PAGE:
Lesson 4. Professor Bruce Hicks of the Glendon School of Public and International Affairs at York University made the point that, if it was not for the Senate, there would never have been a Canada at all. At the time of Confederation, smaller divisions of Canada were concerned that they would be swallowed up and overwhelmed by majoritarian populations. Important social cleavages existed then (and exist today – perhaps in different forms) and the Fathers of Confederation used the Senate as a means to ensure that the tyranny of the majority would not be imposed on dwindling minorities without the minorities having some legislative voice. Thus, the old cleavages of Central Canada versus the Maritimes, Catholics versus Protestants, and French versus English were to be reflected in the Senate and the growing power and population of English-speaking Protestant Upper Canada was not to overpower the other elements of the nascent Canadian federation.

Lesson 5. As noted under Lesson 3, it is going to take something more than the Senate cleaning up its own house for the Senate to claim legitimacy (I was going to say “reclaim” but one can argue that, since Confederation, it has never been able to claim legitimacy). Professor Hicks had suggested what he termed the “Hicks Proposal” for redistributing Senate seats which would see Ontario and Quebec Senate seats being divided between regions within those two provinces and considering each other province as a region itself. (In fact, I have to say that I thought that his proposal was probably the “boldest” proposal of the conference.) In order to undertake this sort of change, however, formal constitutional amendment is necessary and, notwithstanding any distaste for actually speaking with the provinces about constitutional reform, real substantive constitutional negotiations would have to be involved.

Lesson 6. Increasingly over the last two to three decades, the Senate has been “whipped”, much like the House of Commons. Until January 2014, the political parties having members in the Senate whipped them with the same fervour as their members were whipped in the House. The result has been that the Senate has ceased to be the complementary chamber of sober second thought it was designed to be. Its job is not to rubber stamp bills but to examine them, see if there are improvements that can be made and then to make those proposals. By strictly whipping the Senate, that constitutional role is denied its expression. In January 2014, Liberal Leader Justin Trudeau announced that, henceforth, Liberal senators were no longer part of the Liberal caucus, they would not report to his leadership, they would not play fund-raising or electioneering roles in the party. They were, in a word, “independent”. Since then, the Liberal senators have been independent. They do not play a role in the Liberal Party’s fund-raising or election planning. They meet on their own but they do not need to come to a consensus on any bill. The Conservative senators have continued to be whipped and vote as a block, always supporting the government bill. Whether future governments and oppositions will continue to whip their members in the Upper House and, thereby, to prevent that chamber from acting on its constitutional mandate will remain to be seen.

Lesson 7. As Professor Gibbins noted, reform of the Senate would have to be driven by the Senate itself. First, it needs to undertake the reforms and the cleaning up it can do without formal constitutional reform. But, as he noted, a legislative resolution initiating a constitutional amendment will most certainly not be initiated by any provincial legislature. Nor did he think that the House of Commons or the Prime Minister’s Office will initiate any such step. Thus if Senate reform of a more substantial measure is going to be undertaken, it will be through steps taken by the Senate itself. Exactly what these additional steps might be is not clear. Perhaps the Senate could hold public hearings into potential amendments of its constitutional role or make-up or selection process. Perhaps, senators from individual provinces could travel back to their provinces of residence to take input from their respective provincial governments. Maybe after such steps, the Senate itself could commence the process for constitutional reform.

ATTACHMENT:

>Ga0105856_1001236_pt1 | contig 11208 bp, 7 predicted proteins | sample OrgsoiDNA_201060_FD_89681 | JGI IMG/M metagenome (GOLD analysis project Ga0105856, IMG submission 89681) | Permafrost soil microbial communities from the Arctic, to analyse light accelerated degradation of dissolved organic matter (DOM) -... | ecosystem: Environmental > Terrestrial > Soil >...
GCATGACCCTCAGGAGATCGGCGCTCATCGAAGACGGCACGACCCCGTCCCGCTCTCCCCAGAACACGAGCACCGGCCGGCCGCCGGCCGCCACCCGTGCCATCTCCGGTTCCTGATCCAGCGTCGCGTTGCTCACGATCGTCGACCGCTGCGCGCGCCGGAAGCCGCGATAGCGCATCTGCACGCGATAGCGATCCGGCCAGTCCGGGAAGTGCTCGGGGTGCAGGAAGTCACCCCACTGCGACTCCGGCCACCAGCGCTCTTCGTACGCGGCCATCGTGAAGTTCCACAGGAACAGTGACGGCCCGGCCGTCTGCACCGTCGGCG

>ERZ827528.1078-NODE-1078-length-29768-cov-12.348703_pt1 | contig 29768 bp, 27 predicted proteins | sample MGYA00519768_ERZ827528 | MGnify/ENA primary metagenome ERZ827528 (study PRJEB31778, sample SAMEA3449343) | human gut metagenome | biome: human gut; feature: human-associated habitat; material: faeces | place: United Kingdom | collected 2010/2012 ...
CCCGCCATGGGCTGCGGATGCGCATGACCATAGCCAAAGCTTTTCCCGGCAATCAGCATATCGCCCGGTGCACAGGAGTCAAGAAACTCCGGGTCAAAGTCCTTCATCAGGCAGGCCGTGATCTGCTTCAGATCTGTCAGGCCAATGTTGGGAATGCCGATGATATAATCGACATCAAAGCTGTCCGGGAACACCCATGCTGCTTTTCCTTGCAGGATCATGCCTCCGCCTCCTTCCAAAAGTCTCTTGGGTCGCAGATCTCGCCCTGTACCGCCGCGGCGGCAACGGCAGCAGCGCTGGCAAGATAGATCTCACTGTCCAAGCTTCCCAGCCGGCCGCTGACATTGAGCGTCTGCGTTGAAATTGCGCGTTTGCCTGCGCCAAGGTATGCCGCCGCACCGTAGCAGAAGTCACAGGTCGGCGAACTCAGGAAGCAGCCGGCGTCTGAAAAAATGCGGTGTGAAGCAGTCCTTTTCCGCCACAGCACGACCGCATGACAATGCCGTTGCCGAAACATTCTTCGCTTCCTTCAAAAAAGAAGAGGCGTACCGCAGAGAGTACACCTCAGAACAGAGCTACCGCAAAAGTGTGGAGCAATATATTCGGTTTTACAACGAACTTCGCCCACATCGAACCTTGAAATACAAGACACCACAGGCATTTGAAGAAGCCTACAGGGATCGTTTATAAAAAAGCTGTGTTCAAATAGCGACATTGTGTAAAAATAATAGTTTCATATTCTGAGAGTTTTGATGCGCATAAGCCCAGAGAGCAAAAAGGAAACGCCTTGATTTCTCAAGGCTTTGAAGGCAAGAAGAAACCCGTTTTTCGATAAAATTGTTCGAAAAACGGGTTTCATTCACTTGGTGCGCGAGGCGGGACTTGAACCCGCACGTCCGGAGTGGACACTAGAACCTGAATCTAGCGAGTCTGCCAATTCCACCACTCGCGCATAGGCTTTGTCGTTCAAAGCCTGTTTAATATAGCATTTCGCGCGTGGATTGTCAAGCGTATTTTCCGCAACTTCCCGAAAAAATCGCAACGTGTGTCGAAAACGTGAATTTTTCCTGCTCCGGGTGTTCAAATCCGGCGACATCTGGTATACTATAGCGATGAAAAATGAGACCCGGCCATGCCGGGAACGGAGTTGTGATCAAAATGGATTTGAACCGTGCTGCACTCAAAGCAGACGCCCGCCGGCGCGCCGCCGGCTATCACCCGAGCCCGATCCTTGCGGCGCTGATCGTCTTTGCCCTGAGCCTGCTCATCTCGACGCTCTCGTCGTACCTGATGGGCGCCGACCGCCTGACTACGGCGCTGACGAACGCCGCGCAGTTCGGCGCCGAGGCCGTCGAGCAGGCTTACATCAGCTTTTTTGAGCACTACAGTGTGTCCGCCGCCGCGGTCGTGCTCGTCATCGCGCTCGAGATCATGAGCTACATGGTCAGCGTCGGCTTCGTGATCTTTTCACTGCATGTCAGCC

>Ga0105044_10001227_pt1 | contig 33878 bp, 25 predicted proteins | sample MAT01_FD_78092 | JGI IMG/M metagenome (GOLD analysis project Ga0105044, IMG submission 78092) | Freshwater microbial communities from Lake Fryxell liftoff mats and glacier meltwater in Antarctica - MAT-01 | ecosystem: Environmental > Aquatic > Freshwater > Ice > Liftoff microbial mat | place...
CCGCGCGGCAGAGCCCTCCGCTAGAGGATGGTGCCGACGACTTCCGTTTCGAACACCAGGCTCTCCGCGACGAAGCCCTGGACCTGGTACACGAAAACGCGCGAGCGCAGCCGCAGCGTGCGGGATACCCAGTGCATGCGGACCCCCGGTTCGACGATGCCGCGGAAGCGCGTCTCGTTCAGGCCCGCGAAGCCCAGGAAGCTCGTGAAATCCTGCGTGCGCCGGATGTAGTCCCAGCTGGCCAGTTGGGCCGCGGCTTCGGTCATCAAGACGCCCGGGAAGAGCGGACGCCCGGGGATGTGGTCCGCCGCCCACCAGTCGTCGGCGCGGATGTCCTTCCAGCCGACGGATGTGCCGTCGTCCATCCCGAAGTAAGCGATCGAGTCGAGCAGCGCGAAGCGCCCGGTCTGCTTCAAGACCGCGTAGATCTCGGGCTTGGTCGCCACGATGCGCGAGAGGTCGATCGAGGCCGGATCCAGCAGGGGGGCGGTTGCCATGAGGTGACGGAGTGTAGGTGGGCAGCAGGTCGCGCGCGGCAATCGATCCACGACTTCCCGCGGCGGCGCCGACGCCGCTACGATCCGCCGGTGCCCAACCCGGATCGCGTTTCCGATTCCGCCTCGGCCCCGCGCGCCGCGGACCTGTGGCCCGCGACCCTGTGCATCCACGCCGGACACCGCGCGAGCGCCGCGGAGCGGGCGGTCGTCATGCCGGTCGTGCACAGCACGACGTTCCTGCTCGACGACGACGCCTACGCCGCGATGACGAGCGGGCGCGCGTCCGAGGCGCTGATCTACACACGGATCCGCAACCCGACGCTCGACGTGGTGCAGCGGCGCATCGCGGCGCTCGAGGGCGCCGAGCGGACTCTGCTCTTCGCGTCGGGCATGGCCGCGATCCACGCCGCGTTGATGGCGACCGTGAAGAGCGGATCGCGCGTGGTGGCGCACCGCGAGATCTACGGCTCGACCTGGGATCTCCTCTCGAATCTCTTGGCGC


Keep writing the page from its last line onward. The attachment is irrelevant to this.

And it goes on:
Canada’s Senate is broken. It is not working as it is supposed to – even using the 1867 understanding of the Fathers of Confederation as to what its role was supposed to be. Because of the whipping, it is not acting as a complementary legislative chamber of sober second thought. It does not reflect the realities of the 21st century Canada. Its distribution of members is an accident of history. British Columbia with 4.6 million residents has 6 senators and yet New Brunswick with 750,000 residents has 10. The Senate needs to be legitimized and modernized and its powers need to be clarified. We probably still need a bicameral chamber in this unique federation we call Canada. But we need one that is effective and that has a clearly understood and achievable role and mandate. Thus, it remains time for Canada, for Canadians, to be bold on Senate reform. Despite the legend of the post-Meech and post-Charlottetown hang-overs, we must all review this issue, make the necessary reforms, and make the Senate, and therefore our Parliament, a more functional, modern and effective legislative chamber.

The conference’s proceedings will be published in the Centre’s online journal, the Constitutional Forum and, when it does, I will make a note of it on this blog and recommend to readers that they peruse its papers. I would like to take this opportunity to thank the Centre for having had the vision and conviction to hold this conference and for the fascinating discussion that ensued.

I remain

Constitutionally yours

Arthur Grant